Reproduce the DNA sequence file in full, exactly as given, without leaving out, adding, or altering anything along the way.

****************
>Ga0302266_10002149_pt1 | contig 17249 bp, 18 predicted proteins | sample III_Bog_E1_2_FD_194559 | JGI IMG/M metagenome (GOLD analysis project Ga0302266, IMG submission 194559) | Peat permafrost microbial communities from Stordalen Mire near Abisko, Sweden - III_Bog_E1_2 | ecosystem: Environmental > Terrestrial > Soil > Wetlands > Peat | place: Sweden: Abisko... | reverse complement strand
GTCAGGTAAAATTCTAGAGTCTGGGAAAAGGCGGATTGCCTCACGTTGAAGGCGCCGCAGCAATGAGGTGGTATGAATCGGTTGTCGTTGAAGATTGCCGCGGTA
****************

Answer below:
>Ga0302266_10002149_pt1 | contig 17249 bp, 18 predicted proteins | sample III_Bog_E1_2_FD_194559 | JGI IMG/M metagenome (GOLD analysis project Ga0302266, IMG submission 194559) | Peat permafrost microbial communities from Stordalen Mire near Abisko, Sweden - III_Bog_E1_2 | ecosystem: Environmental > Terrestrial > Soil > Wetlands > Peat | place: Sweden: Abisko... | reverse complement strand
GTCAGGTAAAATTCTAGAGTCTGGGAAAAGGCGGATTGCCTCACGTTGAAGGCGCCGCAGCAATGAGGTGGTATGAATCGGTTGTCGTTGAAGATTGCCGCGGTA